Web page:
United States of America v. Custom Motorcycle 2007, VIN: 1R9SMZ9627I423003

Filing 18

ORDER - IT IS ORDERED DENYING Indy Route 66 Cycles, Inc.'s 10 Motion to Dismiss. Signed by Judge Frederick J Martone on 7/6/10. (MHU)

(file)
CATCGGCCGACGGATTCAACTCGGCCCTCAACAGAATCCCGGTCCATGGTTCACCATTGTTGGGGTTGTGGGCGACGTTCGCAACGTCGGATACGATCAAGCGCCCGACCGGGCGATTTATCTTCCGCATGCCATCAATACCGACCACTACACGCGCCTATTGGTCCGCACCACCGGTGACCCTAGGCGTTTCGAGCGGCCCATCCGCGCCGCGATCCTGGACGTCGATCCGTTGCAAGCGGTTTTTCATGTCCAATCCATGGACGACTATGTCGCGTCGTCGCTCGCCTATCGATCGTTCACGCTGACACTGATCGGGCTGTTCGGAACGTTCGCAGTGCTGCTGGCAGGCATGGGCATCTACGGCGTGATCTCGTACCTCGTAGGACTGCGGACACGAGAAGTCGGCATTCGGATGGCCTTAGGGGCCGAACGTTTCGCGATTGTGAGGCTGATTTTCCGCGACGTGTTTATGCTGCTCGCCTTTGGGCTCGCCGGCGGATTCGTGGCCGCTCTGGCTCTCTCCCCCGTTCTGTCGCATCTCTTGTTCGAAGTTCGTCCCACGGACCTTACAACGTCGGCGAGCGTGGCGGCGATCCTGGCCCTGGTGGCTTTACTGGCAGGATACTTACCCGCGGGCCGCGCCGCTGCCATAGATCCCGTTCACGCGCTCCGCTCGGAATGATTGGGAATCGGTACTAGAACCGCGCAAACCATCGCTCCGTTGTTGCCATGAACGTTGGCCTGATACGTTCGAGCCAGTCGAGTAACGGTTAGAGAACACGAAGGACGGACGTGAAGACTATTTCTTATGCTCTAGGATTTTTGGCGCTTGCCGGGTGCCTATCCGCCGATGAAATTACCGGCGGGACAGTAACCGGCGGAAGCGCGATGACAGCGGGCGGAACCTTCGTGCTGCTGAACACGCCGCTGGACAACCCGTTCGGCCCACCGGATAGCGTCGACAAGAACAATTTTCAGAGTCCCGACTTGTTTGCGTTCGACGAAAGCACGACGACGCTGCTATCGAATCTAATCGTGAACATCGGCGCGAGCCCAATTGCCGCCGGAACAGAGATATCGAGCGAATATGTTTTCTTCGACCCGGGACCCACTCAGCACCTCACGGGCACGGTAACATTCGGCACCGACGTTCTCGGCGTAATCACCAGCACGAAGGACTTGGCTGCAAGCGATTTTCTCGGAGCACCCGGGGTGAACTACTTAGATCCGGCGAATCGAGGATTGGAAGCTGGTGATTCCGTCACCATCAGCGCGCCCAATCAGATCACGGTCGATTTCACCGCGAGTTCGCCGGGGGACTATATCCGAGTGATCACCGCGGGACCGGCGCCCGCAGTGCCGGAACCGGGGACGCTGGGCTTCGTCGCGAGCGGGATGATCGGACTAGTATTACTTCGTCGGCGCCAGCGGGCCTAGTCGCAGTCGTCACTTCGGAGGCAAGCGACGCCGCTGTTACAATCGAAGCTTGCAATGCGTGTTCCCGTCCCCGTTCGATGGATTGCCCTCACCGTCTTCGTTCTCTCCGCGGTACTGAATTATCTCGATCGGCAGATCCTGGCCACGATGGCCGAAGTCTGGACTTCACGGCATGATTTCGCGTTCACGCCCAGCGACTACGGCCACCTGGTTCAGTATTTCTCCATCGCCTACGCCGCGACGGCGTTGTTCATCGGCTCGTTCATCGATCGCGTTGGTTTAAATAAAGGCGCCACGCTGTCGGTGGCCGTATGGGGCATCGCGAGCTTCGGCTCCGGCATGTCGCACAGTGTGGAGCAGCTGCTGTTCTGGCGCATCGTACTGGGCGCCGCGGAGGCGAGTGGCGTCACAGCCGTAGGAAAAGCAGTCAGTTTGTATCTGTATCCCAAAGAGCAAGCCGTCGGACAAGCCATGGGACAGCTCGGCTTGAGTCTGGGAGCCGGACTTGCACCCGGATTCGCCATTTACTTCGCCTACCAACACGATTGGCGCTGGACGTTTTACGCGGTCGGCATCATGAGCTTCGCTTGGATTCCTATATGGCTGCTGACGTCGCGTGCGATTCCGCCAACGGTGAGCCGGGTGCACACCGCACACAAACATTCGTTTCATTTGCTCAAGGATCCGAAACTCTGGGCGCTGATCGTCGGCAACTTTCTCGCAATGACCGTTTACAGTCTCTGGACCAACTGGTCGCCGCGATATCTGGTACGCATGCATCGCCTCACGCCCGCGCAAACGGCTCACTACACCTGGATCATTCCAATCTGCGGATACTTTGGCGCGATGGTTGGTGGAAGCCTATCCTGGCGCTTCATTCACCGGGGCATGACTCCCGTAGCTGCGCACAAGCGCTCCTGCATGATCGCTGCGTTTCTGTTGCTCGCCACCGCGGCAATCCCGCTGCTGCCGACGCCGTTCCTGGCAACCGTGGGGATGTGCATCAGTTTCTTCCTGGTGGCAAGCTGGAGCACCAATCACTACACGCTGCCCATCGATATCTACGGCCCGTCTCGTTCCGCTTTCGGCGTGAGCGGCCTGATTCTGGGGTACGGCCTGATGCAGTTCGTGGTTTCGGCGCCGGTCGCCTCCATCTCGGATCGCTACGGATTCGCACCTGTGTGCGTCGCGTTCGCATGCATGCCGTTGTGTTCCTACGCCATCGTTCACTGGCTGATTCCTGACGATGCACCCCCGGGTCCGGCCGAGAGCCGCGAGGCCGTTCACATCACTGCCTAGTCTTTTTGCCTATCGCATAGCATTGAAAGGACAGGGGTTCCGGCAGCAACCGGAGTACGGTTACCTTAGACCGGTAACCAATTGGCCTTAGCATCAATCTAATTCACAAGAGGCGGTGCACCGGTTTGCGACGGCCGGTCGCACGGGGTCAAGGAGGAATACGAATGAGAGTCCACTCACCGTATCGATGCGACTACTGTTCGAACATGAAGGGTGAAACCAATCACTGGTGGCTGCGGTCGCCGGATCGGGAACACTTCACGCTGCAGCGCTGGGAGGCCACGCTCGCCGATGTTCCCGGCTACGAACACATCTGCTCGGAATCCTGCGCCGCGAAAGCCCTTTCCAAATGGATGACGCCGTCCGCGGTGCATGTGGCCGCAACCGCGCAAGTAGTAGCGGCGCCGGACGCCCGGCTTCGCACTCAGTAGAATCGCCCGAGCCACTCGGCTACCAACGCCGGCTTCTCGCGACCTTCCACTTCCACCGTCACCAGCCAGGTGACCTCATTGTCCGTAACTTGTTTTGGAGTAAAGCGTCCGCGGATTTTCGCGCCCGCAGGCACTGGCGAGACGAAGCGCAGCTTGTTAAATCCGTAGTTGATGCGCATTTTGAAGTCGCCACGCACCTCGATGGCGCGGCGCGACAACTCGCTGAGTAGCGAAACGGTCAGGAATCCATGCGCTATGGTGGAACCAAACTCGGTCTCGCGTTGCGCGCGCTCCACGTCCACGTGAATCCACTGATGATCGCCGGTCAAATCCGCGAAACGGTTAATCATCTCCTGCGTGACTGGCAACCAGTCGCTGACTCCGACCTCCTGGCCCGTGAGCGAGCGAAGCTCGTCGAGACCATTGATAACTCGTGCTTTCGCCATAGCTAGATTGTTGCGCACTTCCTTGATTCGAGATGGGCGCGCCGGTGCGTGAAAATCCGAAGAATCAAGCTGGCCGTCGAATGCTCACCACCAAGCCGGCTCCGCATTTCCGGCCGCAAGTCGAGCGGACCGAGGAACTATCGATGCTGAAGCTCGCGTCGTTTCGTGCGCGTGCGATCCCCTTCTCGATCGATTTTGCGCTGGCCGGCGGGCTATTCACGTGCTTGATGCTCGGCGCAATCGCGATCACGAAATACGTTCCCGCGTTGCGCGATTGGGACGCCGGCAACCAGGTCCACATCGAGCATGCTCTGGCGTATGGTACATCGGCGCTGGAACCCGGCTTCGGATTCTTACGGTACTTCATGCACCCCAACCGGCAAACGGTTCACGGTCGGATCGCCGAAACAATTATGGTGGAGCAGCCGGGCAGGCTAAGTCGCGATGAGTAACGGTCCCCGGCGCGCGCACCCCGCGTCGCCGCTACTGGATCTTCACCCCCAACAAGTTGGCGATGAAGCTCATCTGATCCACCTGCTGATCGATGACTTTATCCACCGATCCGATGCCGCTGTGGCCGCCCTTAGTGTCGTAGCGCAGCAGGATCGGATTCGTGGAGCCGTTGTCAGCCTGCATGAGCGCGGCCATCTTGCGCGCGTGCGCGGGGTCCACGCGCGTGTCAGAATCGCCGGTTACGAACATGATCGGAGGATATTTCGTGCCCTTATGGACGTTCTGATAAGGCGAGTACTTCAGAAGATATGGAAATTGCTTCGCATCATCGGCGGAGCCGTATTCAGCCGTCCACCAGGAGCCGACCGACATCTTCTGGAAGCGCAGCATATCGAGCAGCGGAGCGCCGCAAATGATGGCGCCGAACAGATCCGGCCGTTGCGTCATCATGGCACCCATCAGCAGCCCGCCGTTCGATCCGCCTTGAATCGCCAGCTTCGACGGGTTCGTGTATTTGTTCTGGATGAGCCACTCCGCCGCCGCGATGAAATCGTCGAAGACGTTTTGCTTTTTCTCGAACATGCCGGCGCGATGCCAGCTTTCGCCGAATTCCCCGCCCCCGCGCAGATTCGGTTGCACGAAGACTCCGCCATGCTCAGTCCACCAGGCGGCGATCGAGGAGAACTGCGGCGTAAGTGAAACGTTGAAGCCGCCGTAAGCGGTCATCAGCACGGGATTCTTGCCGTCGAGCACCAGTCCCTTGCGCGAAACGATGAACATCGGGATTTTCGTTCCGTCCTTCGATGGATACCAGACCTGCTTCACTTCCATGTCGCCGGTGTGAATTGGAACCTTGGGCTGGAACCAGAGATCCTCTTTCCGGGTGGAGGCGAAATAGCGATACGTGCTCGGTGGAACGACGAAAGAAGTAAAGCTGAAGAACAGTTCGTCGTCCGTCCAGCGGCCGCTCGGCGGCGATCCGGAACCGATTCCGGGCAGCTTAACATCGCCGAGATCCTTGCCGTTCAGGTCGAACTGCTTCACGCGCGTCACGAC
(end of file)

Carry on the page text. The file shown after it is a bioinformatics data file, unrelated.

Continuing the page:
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United States of America v. Custom Motorcycle 2007, VIN: 1R9SMZ9627I423003 Doc. 18 1 2 3 4 5 6 7 8 9 10 11 12 13 14 15 16 17 18 19 20 21 22 23 24 25 26 27 28 WO IN THE UNITED STATES DISTRICT COURT FOR THE DISTRICT OF ARIZONA United States of America, Plaintiff, vs. 2 0 0 7 Custom Motorcycle; 1R9SM29627I423003, Defendant. ) ) ) ) ) ) ) VIN:) ) ) ) ) ) No. CV-10-00004-PHX-FJM ORDER The court has before it claimant Indy Route 66 Cycles, Inc.'s motion to dismiss (doc. 10), the United States' response (doc. 11), and claimant's reply (doc. 13). I The government alleges that defendant, a 2007 custom motorcycle, is subject to civil forfeiture because it constitutes proceeds of drug trafficking under 21 U.S.C. 881(a)(6) and property involved in a money laundering transaction under 18 U.S.C. 981(a)(1)(A). According to the government, the motorcycle belongs to Timothy Allen. From about 2007 until his arrest in April 2009, Allen allegedly made regular trips to the Phoenix, Arizona area to purchase and repackage large amounts of marijuana for transport to Indiana. In October 2009, he pled guilty in this court to possession of, and conspiracy to possess, 100 kilograms or more of marijuana with the intent to distribute in violation of 21 U.S.C. 841(a)(1), 846. He also pled guilty to making a false statement to the government concerning the real estate he owned, in violation of 18 U.S.C. 1001. Allen allegedly used the proceeds from drug Dockets.Justia.com 1 2 3 4 5 6 7 8 9 10 11 12 13 14 15 16 17 18 19 20 21 22 23 24 25 26 27 28 trafficking to purchase motorcycles, businesses, and real estate in Arizona and Indiana, including the motorcycle in question. In May 2009, the government found the motorcycle in the garage of an Indiana home owned by Allen's sister, Tena Allen. During an interview, Tena allegedly said that the motorcycle belonged to Allen. According to the government, she said that Allen would buy empty lots and homes and transfer them to her business, T.A.K.E. 3 Investments, LLC, without any payment in return. Records show that Allen transferred about thirteen properties to the business in October 2006. The properties were allegedly remodeled and sold, with Tena and Allen splitting the profits. Tena and Allen also apparently co-owned businesses named Cars 4 U Auto Sales, LLC and Reptile Cycles Rebuild, LLC. Tena allegedly said that Allen worked as a contractor, but she did not know where his money came from, and she was not sure what types of jobs he was doing. When the government seized two motorcycles from Tena's garage, including the one in question, she allegedly said that she knew nothing about them. Claimant, an Indianapolis motorcycle business, asserts ownership of the motorcycle. It apparently built the motorcycle for Allen in April 2007. According to the government, claimant's vice president, Vince Ballard, told investigators in May 2009 that Allen always paid in cash and still owed $5,000.00 on the motorcycle. When Ballard was asked if he knew what Allen did for a living, he allegedly said that he had his suspicions Allen was involved in drug trafficking. In June 2009, claimant filed a private mechanic's lien on the motorcycle for $20,000.00. In July 2009, Allen wrote the government a letter disclaiming ownership of the motorcycle and asserting that it belonged to claimant. The motorcycle is currently in the custody of the United States Marshals Service in Indianapolis. It is allegedly worth around $30,000.00, down from $85,000.00 several years ago. Claimant moves to dismiss for failure to state a claim pursuant to Rule 12(b)(6), Fed. R. Civ. P. It also challenges venue in the District of Arizona and contends that the Southern District of Indiana would be a more convenient forum. -2- 1 2 3 4 5 6 7 8 9 10 11 12 13 14 15 16 17 18 19 20 21 22 23 24 25 26 27 28 II Civil in rem forfeiture actions arising from a federal statute are governed by the Supplemental Rules for Admiralty or Maritime Claims and Asset Forfeiture Actions of the Federal Rules of Civil Procedure. Rule G(1), Fed. R. Civ. P. Supp. R. The pleading requirements are set out in Rule G(2), Fed. R. Civ. P. Supp. R. A complaint must "state sufficiently detailed facts to support a reasonable belief that the government will be able to meet its burden of proof at trial." Rule G(2)(f), Fed. R. Civ. P. Supp. R. Pursuant to the Civil Asset Forfeiture Reform Act of 2000 ("CAFRA"), 18 U.S.C. 983, the burden of proof at trial "is on the Government to establish, by a preponderance of the evidence, that the property is subject to forfeiture." 18 U.S.C. 983(c)(1). Thus, the complaint must contain enough detailed facts to support a reasonable belief that the government will be able to show that the motorcycle constitutes proceeds traceable to an illegal drug transaction, 21 U.S.C. 881(a)(6), and, in relevant part, was involved in an illegal money laundering transaction, 18 U.S.C. 981(a)(1)(A).1 Because the government's theory of forfeiture is that the motorcycle was involved in the commission of an offense, the complaint must also support a reasonable belief that the government will be able to show that there was a "substantial connection between the property and the offense." Id. 983(c)(3). Claimant contends that the government fails to state a claim because it neither alleges that Allen trafficked in motorcycles nor demonstrates that he paid for the motorcycle. When ruling on a Rule 12(b)(6) motion, which a claimant may bring under Rule G(8)(b), Fed. R. Civ. P. Supp. R., we must accept well-pled facts as true and draw reasonable inferences in The government's claims are somewhat broader. The statute reaches property involved in completed or attempted transactions in violation of money laundering statutes, 18 U.S.C. 1956-1957, as well as property traceable to such property. 18 U.S.C. 981(a)(1)(A). In addition, the government invokes 18 U.S.C. 981(a)(1)(C), which, in relevant part, reaches property derived from proceeds traceable to a conspiracy to commit a money laundering violation. Id. 981(a)(1)(C) (incorporating offenses listed in 18 U.S.C. 1956(c)(7), which includes offenses listed in 18 U.S.C. 1961(1), which includes violations of 18 U.S.C. 1956-1957). -3- 1 1 2 3 4 5 6 7 8 9 10 11 12 13 14 15 16 17 18 19 20 21 22 23 24 25 26 27 28 favor of the non-moving party. Ashcroft v. Iqbal, __ U.S. __, __, 129 S. Ct. 1937, 1949 (2009). The government provides a detailed account of a convicted drug trafficker, Allen, who converted significant assets into business profits with the help of his sister, who says that the motorcycle belongs to him. She also says that they co-owned a motorcycle business. Moreover, a claimant executive acknowledged that Allen always paid in cash and still owes $5,000.00 on the motorcycle, which was worth considerably more than that amount when it was built. Taken as true, the government's factual allegations support a reasonable belief that it will be able to prevail on the merits. Therefore, we deny claimant's motion to dismiss based on a failure to state a claim. We note that claimant raises concerns with the government's ability to show that it had probable cause to institute this forfeiture action. The forfeiture statutes relied on by the government incorporate a customs law, 19 U.S.C. 1615, which requires the government to show probable cause to institute a forfeiture action before the burden of proof shifts to a claimant. See 18 U.S.C. 981(d) (incorporating consistent customs laws); 21 U.S.C. 881(d) (same). Where CAFRA applies, as here, it replaces the burden of proof under 19 U.S.C. 1615 with a preponderance of the evidence standard based on evidence gathered either before or after the filing of a complaint. See 18 U.S.C. 983(c)(2). CAFRA does not, however, affect the government's requirement to show probable cause to institute a forfeiture action under 19 U.S.C. 1615, as incorporated. United States v. $493,850.00 in U.S. Currency, 518 F.3d 1159, 1166-69 (9th Cir. 2008). Although the probable cause requirement focuses on the institution of a forfeiture action, it is an evidentiary burden and not a pleading requirement. See Rule G(8)(b)(ii), Fed. R. Civ. P. Supp. R. ("The sufficiency of the complaint is governed by Rule G(2)."); Rule G(8)(b)(ii), Fed. R. Civ. P. Supp. R. advisory committee's note ("The adequacy of the complaint is measured against the pleading requirements of subdivision (2), not against the quality of the evidence available to the government when the complaint was filed."). Thus, claimant must raise its concerns that go beyond the requirements of Rule G(2), Fed. R. Civ. P. Supp. R., in a motion for summary judgment or at trial. -4- 1 2 3 4 5 6 7 8 9 10 11 12 13 14 15 16 17 18 19 20 21 22 23 24 25 26 27 28 III Next, claimant contends that venue is improper in the District of Arizona. Under 28 U.S.C. 1355: (b)(1) A forfeiture action or proceeding may be brought in (A) the district court for the district in which any of the acts or omissions giving rise to the forfeiture occurred, or (B) any other district where venue for the forfeiture action or proceeding is specifically provided for in section 1395 of this title or any other statute. *** (d) Any court with jurisdiction over a forfeiture action pursuant to subsection (b) may issue and cause to be served in any other district such process as may be required to bring before the court the property that is the subject of the forfeiture action. 28 U.S.C. 1355(b)(1), (d). The government maintains that venue is proper in this district because Allen's regular purchasing and repackaging of marijuana in Arizona for transport to Indiana constitute acts giving rise to the forfeiture. Aside from evidentiary contentions already rejected, claimant argues that 1355(b) confers jurisdiction but not venue. When Congress amended 1355 to add the above provisions in 1992, it referred to a court having jurisdiction "pursuant to subsection (b)" in 1355(d), suggesting that 1355(b) is a jurisdictional grant. Contents of Account No. 03001288 v. United States, 344 F.3d 399, 403 (3d Cir. 2003) (holding that 1355(b) confers in rem jurisdiction and not merely venue). Indeed, the Ninth Circuit recently held that 1355(b) confers in rem jurisdiction. United States v. Approximately $1.67 Million, 513 F.3d 991, 998 (9th Cir. 2008) (agreeing with the analysis of the Third Circuit without mentioning venue). In 1355(b), Congress used the "may be brought in" language of venue. United States v. $633,021.67 in U.S. Currency, 842 F. Supp. 528, 534 (N.D. Ga. 1993) (holding that 1355(b) confers both in rem jurisdiction and venue). Thus, the plain language of the statute supports the government's interpretation that it confers venue in addition to in rem jurisdiction. On the other hand, were claimant's contention that it does not address venue correct, 1355(b)(1)(B) would grant jurisdiction in any district where venue lies and 1355(b)(1)(A) would grant jurisdiction in additional districts where venue does not. Such -5- 1 2 3 4 5 6 7 8 9 10 11 12 13 14 15 16 17 18 19 20 21 22 23 24 25 26 27 28 a regime would make little sense. We conclude that 1355(b) confers venue, which is otherwise proper in this district because acts giving rise to the forfeiture, as alleged, occurred here. Thus, we deny claimant's motion to dismiss based on improper venue. IV Claimant also moves to dismiss on the grounds that the Southern District of Indiana would be more a convenient forum. Claimant invokes the doctrine of forum non conveniens. In federal courts, the doctrine applies "only in cases where the alternative forum is abroad, and perhaps in rare instances" involving state or territorial courts. Sinochem Int'l Co. v. Malaysia Int'l Shipping Corp., 549 U.S. 422, 430, 127 S. Ct. 1184, 1190 (2007) (citation omitted). Where the alternative forum is another federal court, the proper inquiry is under 28 U.S.C. 1404(a), which states, "For the convenience of parties and witnesses, in the interest of justice, a district court may transfer any civil action to any other district or division where it might have been brought." Although the question is one of transfer and not of dismissal, the relevant factors are similar to the doctrine of forum non conveniens. They include the plaintiff's choice of forum, the parties' contacts with the forum, the location where any relevant agreements were made, the forum most familiar with the governing law, the ease of access to sources of proof, the availability of compulsory process to compel attendance of unwilling non-party witnesses, and the relative costs of litigation in the two forums. Jones v. GNC Franchising, 211 F.3d 495, 498-99 (9th Cir. 2000). The moving party bears the burden of making "a strong showing of inconvenience to warrant upsetting the plaintiff's choice of forum." Decker Coal Co. v. Commonwealth Edison Co., 805 F.2d 834, 843, (9th Cir. 1986). Moreover, transfer is inappropriate where it would merely shift the inconvenience to another party. See id. Claimant asserts that the Southern District of Indiana would be more convenient because the motorcycle, claimant, claimant's witnesses, and claimant's counsel are located in Indiana. It also asserts that attending proceedings in Arizona would be so expensive and onerous that it would be denied a meaningful opportunity to contest the forfeiture. While the government concedes that the Southern District of Indiana is an adequate alternative forum, -6- 1 2 3 4 5 6 7 8 9 10 11 12 13 14 15 16 17 18 19 20 21 22 23 24 25 26 27 28 it contends that its choice of forum should be respected. It says that its witnesses, two agents, are based in Arizona and its counsel, including the two lawyers who prosecuted Allen, would continue to be responsible for this action if it were transferred. The government also says that the evidence linking Allen's drug trafficking activities to the motorcycle is in Arizona, and it points out that claimant fails to identify its witnesses, their willingness to testify, or the importance of their testimony. In reply, claimant identifies two claimant executives, Tena Allen, and Indiana Bureau of Motor Vehicle officials as witnesses. Claimant fails to make a strong showing of inconvenience. Both forums are inconvenient to one of the parties and its witnesses. Transfer would merely shift the inconvenience to the government and disturb its choice of forum. Arizona also has an interest in combating the consequences of local drug trafficking with coordinated resources. Although claimant does not provide any indication of the importance of its witnesses, we note that it is unlikely that the testimony of motor vehicle department officials would be necessary should claimant wish to admit motor vehicle records. We also note that claimant identifies Tena as a witness while emphasizing her alleged statement that she did not know anything about the motorcycle, which suggests that it primarily intends to impeach any testimony she might offer. Of course, if she does not testify, claimant need not impeach her testimony. Finally, claimant's counsel is advised that he may request to appear telephonically at any pre-trial proceedings. Because claimant fails to meet its burden, we deny its motion to dismiss construed as one for change of venue under 28 U.S.C. 1404(a). IT IS THEREFORE ORDERED DENYING Indy Route 66 Cycles, Inc.'s motion to dismiss (doc. 10). DATED this 6th day of July, 2010. -7-